Obscurity Knocks

Earnest, empathetic, industrious, unpretentious, gay Virgo in Milwaukee with a great life, amazing friends, and a wonderful family.

Tuesday, November 14, 2006

Wisconsin election - 1 week later

The constitutional amendment banning same sex marriage AND civil unions in Wisconsin passed one week ago. I haven't had the stomach to post anything about it until today. Here's a message that Ruben sent me last Wednesday and my reply:

From: Ruben
To: Steve
How are you doing?
I don't know, I'm feeling depressed, devastated, and apathetic all at the same time. Who cares, we knew it was going to pass, right?
I don't understand how the majority of offices in the state *overwhelmingly* went to Democrats, and yet voters went all conservative on the two referendums (the second was advisory to the legislature and recommends reinstating the death penalty in Wisconsin). It shows that they were very obviously *not* partisan issues.
Trying to stay busy with my job today.

TO: Ruben
FROM: Steve
I'm OK. I think that I'm feeling many of the same emotions you are: depressed, knocked down, insulted, and apathetic all at once. It's really sad to me that we live in a state with so many bigoted and hard-hearted people. And that's what they are: bigoted people. People who want to deny civil and human rights to their fellow citizens.
Like you, I'm amazed that so many Democrats in Wisconsin evidently voted yes on both referenda. It seems counter-intuitive to me, but that's what the bigoted people did.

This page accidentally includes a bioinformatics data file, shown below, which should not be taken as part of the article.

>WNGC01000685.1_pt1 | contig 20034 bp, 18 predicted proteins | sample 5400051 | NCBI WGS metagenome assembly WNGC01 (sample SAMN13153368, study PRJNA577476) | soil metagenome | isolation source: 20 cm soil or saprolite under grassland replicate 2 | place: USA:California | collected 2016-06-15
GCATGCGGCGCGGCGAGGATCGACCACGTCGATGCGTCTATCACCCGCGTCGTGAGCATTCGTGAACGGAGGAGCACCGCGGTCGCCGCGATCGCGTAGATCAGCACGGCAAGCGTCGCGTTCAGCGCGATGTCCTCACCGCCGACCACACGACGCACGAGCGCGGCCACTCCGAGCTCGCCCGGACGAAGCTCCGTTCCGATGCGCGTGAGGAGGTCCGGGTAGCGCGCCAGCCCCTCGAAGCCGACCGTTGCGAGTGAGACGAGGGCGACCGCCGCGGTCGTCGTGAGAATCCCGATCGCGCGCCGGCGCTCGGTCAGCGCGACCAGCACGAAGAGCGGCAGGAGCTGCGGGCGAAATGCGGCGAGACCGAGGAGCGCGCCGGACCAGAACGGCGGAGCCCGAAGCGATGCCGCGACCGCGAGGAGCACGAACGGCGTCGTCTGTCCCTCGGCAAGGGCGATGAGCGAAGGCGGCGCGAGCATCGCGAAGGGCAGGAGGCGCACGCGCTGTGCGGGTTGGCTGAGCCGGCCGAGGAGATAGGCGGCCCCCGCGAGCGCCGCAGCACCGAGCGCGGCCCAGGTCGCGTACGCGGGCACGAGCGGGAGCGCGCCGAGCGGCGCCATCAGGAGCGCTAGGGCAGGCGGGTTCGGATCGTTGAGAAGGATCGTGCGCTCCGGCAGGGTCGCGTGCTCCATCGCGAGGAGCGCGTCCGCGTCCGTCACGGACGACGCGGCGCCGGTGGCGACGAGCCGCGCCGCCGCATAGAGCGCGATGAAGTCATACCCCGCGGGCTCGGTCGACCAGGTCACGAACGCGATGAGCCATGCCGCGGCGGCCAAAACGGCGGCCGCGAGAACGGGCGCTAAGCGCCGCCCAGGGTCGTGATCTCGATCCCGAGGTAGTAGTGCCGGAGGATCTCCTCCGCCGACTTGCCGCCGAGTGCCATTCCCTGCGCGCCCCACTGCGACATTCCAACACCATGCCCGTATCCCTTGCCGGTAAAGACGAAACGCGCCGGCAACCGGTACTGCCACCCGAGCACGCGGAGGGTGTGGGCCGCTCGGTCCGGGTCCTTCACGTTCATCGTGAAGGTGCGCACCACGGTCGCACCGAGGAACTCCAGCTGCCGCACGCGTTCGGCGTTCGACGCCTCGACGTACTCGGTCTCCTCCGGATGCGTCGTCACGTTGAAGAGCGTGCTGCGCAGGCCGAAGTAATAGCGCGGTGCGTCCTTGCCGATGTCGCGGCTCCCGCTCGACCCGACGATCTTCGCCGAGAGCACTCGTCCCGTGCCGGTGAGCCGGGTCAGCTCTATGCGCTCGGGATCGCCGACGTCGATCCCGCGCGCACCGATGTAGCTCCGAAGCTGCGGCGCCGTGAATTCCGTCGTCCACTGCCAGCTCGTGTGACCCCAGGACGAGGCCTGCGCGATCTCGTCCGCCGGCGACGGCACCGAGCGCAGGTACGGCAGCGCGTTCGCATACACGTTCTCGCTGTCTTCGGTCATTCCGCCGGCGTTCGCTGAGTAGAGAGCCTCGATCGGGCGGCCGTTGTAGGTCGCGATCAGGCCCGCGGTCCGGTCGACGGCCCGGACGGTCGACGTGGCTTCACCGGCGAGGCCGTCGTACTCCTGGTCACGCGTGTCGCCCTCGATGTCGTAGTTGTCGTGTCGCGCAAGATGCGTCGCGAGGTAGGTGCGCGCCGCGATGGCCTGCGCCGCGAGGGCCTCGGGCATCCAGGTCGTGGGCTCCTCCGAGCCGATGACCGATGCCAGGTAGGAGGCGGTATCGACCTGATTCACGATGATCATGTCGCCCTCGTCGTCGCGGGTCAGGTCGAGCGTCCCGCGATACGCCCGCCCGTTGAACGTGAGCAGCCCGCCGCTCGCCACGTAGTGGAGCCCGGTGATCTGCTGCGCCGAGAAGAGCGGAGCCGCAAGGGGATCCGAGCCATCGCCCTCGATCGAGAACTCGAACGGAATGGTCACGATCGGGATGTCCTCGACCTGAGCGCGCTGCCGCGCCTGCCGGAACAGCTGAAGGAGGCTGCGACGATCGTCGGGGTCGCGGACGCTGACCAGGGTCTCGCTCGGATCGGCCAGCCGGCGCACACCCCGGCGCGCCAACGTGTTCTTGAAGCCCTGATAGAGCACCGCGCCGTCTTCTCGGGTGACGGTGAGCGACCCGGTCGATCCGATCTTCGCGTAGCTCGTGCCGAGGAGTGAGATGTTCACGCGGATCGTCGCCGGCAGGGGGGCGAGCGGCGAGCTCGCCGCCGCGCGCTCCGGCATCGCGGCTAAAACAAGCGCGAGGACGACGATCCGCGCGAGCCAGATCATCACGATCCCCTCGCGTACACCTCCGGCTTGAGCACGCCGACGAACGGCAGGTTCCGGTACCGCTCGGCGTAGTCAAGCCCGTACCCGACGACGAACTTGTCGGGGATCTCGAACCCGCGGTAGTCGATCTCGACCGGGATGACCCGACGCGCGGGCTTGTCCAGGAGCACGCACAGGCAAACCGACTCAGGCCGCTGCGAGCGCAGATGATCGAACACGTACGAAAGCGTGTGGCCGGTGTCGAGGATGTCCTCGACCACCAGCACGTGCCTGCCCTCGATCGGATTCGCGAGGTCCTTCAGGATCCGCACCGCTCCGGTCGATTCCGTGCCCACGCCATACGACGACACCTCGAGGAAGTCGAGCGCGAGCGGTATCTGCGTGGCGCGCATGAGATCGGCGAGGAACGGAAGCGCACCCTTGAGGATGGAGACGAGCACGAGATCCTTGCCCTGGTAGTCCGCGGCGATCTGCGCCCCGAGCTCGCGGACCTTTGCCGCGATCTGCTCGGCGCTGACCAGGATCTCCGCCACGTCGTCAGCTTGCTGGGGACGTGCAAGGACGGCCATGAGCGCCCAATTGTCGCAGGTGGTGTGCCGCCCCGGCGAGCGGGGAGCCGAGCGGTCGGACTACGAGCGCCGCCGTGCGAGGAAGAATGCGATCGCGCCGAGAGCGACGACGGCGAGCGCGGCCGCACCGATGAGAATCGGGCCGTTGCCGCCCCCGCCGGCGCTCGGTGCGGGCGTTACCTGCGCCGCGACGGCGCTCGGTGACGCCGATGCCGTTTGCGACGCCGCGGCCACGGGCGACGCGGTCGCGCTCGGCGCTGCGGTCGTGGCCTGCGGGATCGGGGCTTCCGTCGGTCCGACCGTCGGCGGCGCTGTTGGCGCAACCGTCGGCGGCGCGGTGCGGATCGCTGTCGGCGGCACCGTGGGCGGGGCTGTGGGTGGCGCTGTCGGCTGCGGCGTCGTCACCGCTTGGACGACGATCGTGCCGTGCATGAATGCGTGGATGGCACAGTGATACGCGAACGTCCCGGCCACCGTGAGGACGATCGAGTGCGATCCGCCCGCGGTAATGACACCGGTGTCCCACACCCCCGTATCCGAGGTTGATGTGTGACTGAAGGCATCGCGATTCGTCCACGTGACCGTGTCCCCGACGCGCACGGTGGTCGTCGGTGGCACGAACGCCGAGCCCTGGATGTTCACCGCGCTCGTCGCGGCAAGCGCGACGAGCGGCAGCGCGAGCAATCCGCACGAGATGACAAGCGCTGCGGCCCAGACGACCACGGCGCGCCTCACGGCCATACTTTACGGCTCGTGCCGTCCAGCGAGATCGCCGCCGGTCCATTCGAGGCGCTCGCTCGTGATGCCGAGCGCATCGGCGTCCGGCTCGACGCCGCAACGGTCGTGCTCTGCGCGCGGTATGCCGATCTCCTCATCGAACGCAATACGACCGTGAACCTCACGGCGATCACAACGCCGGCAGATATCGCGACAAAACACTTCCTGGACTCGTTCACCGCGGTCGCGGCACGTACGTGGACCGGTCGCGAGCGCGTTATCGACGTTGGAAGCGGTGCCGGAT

Wisconsin had a long and proud history as a progressive state. That reputation for progressivism has now been thrown out the window with the mean-spirited and bigoted referenda. I used to be proud to say that I lived in Wisconsin. Not anymore.
It's mildly helpful for me to recall that even when slavery was legal in the United States, that did not make it right. Even when women were denied the right to vote, that did not make it right. When Jim Crow laws denied African Americans civil and human rights, that did not make it right. Now the Wisconsin Constitution will deny same sex and non-married couples civil and human rights. But that does not make it right. This long struggle for civil and human rights will continue. I take some comfort in the fact that Massachusetts has gay marriage. And Vermont and Connecticut have civil unions. And soon New Jersey and Arizona will have civil unions. Perhaps more states will be added to the list in the years ahead. And at least now there is no chance of a federal constitutional amendment banning gay marriage being enacted since it could not pass either house of Congress. I'll be occupied the rest of the day with meetings, which is good. Hang in there,


Blogger dragon51188 said...

It makes me wonder what happened to the American ideal of "separation of church and state" to let such a proposal be taken seriously.

A couple strange things happened in the polls here in California, too. We supposedly pride ourselves on our educational system and non-petroleum-based energy, yet a proposition promoting alternative fuels failed, a property tax increase of $50/year to help education failed, and a bond to help the educational system nearly failed. It makes me wonder what values will be abandoned next.

5:02 PM  

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